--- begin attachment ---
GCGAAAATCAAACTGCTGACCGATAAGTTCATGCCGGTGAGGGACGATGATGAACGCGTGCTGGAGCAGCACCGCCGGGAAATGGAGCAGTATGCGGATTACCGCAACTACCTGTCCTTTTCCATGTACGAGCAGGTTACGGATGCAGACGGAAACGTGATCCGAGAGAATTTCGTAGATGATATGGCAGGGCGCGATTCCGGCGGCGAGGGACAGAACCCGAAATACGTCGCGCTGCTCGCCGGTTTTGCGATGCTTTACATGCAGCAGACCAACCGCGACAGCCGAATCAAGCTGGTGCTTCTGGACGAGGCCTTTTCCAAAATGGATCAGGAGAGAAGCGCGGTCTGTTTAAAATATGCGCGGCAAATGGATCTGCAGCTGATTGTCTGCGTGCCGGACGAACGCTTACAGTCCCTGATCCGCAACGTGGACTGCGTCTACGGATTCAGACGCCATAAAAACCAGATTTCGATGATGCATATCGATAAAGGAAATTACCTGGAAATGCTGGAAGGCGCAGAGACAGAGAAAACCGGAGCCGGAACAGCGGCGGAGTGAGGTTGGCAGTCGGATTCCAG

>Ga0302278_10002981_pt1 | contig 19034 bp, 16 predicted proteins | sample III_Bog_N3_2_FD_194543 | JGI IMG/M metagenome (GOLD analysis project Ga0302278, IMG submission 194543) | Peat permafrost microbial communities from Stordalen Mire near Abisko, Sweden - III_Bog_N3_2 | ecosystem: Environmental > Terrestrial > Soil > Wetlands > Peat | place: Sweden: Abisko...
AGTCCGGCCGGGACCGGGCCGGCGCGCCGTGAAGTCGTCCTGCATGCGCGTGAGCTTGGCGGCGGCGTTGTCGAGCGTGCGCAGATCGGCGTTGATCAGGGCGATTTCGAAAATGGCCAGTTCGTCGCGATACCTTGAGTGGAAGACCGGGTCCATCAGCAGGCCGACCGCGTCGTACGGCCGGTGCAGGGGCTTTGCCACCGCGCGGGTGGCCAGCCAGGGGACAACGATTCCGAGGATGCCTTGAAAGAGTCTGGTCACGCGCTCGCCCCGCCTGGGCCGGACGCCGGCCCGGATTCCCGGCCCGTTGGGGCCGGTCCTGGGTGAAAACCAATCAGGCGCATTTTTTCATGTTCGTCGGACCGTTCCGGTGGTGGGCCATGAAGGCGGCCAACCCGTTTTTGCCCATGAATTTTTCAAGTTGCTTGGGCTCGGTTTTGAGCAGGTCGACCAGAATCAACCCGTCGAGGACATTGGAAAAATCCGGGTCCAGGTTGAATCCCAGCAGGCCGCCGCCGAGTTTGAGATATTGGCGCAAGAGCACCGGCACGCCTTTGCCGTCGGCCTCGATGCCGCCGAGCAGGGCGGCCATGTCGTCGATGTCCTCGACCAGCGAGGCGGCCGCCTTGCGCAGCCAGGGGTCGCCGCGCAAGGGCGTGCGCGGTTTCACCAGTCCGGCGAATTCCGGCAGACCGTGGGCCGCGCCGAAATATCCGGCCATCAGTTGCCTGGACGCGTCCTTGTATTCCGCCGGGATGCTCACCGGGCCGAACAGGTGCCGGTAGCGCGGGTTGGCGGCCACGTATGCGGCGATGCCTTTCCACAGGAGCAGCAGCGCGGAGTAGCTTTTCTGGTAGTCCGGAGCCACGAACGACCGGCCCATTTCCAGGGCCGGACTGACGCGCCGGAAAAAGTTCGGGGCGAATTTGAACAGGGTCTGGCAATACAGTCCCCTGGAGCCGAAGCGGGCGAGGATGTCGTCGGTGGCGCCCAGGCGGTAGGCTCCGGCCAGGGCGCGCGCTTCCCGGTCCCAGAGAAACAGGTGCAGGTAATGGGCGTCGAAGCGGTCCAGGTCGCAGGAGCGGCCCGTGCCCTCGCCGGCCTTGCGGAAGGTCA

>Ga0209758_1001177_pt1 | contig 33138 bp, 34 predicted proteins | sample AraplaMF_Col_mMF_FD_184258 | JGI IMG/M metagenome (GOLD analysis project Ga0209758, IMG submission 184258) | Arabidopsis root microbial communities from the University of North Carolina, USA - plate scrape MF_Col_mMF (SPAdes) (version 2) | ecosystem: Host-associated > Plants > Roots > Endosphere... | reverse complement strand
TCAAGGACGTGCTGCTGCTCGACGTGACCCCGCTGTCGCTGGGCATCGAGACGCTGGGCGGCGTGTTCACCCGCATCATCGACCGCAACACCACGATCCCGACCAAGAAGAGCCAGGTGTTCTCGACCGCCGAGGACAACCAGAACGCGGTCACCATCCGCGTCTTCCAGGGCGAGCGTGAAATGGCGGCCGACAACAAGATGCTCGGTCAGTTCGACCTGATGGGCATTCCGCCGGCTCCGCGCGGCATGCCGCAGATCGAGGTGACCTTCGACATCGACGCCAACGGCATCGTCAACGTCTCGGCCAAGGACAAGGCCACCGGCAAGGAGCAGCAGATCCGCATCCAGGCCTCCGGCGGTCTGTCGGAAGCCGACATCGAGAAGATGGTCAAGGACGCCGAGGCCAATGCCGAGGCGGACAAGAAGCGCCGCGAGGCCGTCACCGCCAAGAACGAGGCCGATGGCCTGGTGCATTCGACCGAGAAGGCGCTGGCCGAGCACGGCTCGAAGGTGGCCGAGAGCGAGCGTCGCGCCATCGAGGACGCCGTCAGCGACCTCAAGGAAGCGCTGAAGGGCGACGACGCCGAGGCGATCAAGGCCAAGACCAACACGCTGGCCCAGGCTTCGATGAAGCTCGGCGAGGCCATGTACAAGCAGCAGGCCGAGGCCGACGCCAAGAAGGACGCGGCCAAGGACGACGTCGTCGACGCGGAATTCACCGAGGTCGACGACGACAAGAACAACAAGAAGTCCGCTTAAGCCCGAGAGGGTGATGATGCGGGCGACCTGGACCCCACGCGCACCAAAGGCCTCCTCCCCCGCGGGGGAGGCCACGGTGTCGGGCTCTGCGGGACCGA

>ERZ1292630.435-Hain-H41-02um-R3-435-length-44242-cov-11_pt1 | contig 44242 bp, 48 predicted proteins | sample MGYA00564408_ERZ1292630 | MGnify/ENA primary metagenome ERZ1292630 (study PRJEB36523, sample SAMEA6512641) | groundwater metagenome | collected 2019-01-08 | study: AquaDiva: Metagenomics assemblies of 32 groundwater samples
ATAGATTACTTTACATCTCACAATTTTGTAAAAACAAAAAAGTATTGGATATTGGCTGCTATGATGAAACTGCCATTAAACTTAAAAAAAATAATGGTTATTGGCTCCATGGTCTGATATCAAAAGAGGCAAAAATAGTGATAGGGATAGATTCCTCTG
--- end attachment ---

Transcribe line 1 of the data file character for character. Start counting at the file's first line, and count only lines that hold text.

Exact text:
GCGAAAATCAAACTGCTGACCGATAAGTTCATGCCGGTGAGGGACGATGATGAACGCGTGCTGGAGCAGCACCGCCGGGAAATGGAGCAGTATGCGGATTACCGCAACTACCTGTCCTTTTCCATGTACGAGCAGGTTACGGATGCAGACGGAAACGTGATCCGAGAGAATTTCGTAGATGATATGGCAGGGCGCGATTCCGGCGGCGAGGGACAGAACCCGAAATACGTCGCGCTGCTCGCCGGTTTTGCGATGCTTTACATGCAGCAGACCAACCGCGACAGCCGAATCAAGCTGGTGCTTCTGGACGAGGCCTTTTCCAAAATGGATCAGGAGAGAAGCGCGGTCTGTTTAAAATATGCGCGGCAAATGGATCTGCAGCTGATTGTCTGCGTGCCGGACGAACGCTTACAGTCCCTGATCCGCAACGTGGACTGCGTCTACGGATTCAGACGCCATAAAAACCAGATTTCGATGATGCATATCGATAAAGGAAATTACCTGGAAATGCTGGAAGGCGCAGAGACAGAGAAAACCGGAGCCGGAACAGCGGCGGAGTGAGGTTGGCAGTCGGATTCCAG